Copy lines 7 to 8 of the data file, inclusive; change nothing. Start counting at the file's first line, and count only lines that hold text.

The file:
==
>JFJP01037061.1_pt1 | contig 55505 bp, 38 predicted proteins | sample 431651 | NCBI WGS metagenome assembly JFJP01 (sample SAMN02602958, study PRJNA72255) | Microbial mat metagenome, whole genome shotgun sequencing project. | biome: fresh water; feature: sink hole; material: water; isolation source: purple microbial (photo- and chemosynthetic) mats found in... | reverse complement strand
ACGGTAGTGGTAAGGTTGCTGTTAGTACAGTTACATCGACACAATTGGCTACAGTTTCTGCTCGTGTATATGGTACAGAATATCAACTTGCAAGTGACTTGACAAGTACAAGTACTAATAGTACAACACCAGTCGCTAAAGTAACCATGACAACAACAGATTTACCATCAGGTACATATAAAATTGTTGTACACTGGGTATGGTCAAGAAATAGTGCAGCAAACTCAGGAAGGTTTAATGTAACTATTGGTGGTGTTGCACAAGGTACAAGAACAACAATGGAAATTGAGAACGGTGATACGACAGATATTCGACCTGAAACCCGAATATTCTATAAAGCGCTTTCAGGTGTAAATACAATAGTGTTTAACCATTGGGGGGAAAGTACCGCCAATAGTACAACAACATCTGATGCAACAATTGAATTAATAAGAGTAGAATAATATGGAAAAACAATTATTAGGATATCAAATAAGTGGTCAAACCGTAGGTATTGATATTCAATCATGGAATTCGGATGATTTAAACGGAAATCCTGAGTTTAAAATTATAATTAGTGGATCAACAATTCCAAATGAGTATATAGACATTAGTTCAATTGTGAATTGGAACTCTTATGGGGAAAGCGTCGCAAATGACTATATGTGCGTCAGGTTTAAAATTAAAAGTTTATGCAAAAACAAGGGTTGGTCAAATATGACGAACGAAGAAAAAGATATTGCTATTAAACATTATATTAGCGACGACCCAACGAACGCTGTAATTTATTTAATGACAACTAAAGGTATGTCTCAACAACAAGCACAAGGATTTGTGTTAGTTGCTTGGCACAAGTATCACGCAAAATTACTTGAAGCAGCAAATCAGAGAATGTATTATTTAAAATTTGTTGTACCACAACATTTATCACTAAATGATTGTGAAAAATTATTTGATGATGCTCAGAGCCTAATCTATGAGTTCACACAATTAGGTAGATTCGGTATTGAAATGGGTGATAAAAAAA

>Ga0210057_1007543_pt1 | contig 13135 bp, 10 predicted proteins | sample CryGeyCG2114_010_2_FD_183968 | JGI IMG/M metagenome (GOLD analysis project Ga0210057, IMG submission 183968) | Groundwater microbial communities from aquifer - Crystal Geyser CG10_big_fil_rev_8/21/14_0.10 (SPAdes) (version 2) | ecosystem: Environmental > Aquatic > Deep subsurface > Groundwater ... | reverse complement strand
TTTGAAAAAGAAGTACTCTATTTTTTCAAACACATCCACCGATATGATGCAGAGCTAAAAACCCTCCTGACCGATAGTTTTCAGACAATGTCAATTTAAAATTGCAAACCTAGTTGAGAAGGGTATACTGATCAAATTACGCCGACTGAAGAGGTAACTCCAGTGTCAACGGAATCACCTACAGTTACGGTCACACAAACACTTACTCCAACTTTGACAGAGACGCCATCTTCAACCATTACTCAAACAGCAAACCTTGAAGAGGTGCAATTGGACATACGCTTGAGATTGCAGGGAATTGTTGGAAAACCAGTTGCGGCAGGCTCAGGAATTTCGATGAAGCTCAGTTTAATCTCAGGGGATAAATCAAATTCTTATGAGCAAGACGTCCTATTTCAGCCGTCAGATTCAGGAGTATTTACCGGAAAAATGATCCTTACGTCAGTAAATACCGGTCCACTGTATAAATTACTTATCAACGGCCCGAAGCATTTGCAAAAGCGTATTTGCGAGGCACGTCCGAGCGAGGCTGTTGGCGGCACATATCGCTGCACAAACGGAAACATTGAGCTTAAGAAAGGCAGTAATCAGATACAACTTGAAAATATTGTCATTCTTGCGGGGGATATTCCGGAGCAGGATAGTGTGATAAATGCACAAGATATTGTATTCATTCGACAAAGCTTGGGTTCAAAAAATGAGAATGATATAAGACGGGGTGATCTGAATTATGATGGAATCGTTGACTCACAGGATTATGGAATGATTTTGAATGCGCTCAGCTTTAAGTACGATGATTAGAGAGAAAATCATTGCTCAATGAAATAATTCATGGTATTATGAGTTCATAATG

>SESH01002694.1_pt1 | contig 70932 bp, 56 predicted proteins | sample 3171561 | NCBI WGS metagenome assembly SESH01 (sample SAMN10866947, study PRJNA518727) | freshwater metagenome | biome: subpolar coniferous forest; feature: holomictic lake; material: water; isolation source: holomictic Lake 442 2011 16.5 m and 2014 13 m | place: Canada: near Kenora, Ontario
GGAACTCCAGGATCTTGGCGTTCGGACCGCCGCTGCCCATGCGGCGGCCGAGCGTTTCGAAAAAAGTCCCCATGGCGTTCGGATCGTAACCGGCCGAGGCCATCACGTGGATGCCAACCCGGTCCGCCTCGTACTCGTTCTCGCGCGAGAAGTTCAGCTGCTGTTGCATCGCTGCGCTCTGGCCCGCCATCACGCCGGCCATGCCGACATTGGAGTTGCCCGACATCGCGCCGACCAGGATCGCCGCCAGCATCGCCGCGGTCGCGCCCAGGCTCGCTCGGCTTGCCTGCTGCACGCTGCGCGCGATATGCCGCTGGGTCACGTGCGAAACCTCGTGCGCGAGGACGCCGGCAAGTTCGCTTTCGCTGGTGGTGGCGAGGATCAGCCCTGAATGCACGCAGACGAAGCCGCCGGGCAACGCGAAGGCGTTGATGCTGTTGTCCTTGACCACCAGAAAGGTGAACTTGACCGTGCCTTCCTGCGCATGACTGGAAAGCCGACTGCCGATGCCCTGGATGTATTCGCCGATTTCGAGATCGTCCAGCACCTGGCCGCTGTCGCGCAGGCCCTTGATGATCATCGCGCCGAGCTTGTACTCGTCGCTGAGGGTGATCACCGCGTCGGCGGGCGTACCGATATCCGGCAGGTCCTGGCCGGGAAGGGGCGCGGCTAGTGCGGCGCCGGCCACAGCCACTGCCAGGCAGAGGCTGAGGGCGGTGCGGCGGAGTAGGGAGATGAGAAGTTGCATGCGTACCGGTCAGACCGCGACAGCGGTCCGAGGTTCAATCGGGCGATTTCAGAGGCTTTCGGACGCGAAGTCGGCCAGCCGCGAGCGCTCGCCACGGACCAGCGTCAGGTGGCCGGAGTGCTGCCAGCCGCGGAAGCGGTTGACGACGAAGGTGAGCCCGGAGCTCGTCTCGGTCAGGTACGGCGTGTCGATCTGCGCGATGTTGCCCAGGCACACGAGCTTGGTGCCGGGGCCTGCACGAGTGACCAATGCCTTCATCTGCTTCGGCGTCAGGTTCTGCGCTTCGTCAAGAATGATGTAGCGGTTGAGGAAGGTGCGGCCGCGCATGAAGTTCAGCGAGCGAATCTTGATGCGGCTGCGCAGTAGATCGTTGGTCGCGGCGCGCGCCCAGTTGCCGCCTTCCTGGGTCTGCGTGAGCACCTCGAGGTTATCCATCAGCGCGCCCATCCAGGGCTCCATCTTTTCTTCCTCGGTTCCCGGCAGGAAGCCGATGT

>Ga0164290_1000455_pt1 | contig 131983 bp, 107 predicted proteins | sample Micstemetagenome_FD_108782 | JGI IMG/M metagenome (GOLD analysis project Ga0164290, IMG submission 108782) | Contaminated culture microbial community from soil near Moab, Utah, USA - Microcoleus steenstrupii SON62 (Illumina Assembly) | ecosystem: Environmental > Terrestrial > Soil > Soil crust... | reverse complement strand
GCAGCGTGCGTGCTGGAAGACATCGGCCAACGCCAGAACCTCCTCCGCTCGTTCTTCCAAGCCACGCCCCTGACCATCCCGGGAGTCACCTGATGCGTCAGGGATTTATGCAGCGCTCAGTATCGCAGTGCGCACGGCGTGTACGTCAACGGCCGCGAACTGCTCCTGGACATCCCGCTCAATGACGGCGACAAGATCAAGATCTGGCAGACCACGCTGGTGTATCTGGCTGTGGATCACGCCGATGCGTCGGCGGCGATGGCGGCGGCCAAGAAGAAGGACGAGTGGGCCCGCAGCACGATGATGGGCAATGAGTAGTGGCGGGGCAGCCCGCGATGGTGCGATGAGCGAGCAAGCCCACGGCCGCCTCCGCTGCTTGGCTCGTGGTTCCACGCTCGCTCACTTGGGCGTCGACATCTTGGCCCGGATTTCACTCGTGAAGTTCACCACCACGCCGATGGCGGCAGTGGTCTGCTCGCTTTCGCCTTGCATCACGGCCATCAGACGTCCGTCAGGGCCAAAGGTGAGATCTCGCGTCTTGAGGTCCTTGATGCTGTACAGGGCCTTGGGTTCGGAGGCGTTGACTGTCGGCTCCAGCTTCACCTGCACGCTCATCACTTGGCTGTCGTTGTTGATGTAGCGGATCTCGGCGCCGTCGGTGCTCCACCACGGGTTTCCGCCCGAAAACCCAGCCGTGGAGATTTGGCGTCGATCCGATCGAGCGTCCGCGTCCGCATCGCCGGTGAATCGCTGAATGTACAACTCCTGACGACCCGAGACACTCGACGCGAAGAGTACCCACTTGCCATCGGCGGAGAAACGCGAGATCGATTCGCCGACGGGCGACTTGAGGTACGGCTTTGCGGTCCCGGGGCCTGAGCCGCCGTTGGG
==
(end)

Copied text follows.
>Ga0164290_1000455_pt1 | contig 131983 bp, 107 predicted proteins | sample Micstemetagenome_FD_108782 | JGI IMG/M metagenome (GOLD analysis project Ga0164290, IMG submission 108782) | Contaminated culture microbial community from soil near Moab, Utah, USA - Microcoleus steenstrupii SON62 (Illumina Assembly) | ecosystem: Environmental > Terrestrial > Soil > Soil crust... | reverse complement strand
GCAGCGTGCGTGCTGGAAGACATCGGCCAACGCCAGAACCTCCTCCGCTCGTTCTTCCAAGCCACGCCCCTGACCATCCCGGGAGTCACCTGATGCGTCAGGGATTTATGCAGCGCTCAGTATCGCAGTGCGCACGGCGTGTACGTCAACGGCCGCGAACTGCTCCTGGACATCCCGCTCAATGACGGCGACAAGATCAAGATCTGGCAGACCACGCTGGTGTATCTGGCTGTGGATCACGCCGATGCGTCGGCGGCGATGGCGGCGGCCAAGAAGAAGGACGAGTGGGCCCGCAGCACGATGATGGGCAATGAGTAGTGGCGGGGCAGCCCGCGATGGTGCGATGAGCGAGCAAGCCCACGGCCGCCTCCGCTGCTTGGCTCGTGGTTCCACGCTCGCTCACTTGGGCGTCGACATCTTGGCCCGGATTTCACTCGTGAAGTTCACCACCACGCCGATGGCGGCAGTGGTCTGCTCGCTTTCGCCTTGCATCACGGCCATCAGACGTCCGTCAGGGCCAAAGGTGAGATCTCGCGTCTTGAGGTCCTTGATGCTGTACAGGGCCTTGGGTTCGGAGGCGTTGACTGTCGGCTCCAGCTTCACCTGCACGCTCATCACTTGGCTGTCGTTGTTGATGTAGCGGATCTCGGCGCCGTCGGTGCTCCACCACGGGTTTCCGCCCGAAAACCCAGCCGTGGAGATTTGGCGTCGATCCGATCGAGCGTCCGCGTCCGCATCGCCGGTGAATCGCTGAATGTACAACTCCTGACGACCCGAGACACTCGACGCGAAGAGTACCCACTTGCCATCGGCGGAGAAACGCGAGATCGATTCGCCGACGGGCGACTTGAGGTACGGCTTTGCGGTCCCGGGGCCTGAGCCGCCGTTGGG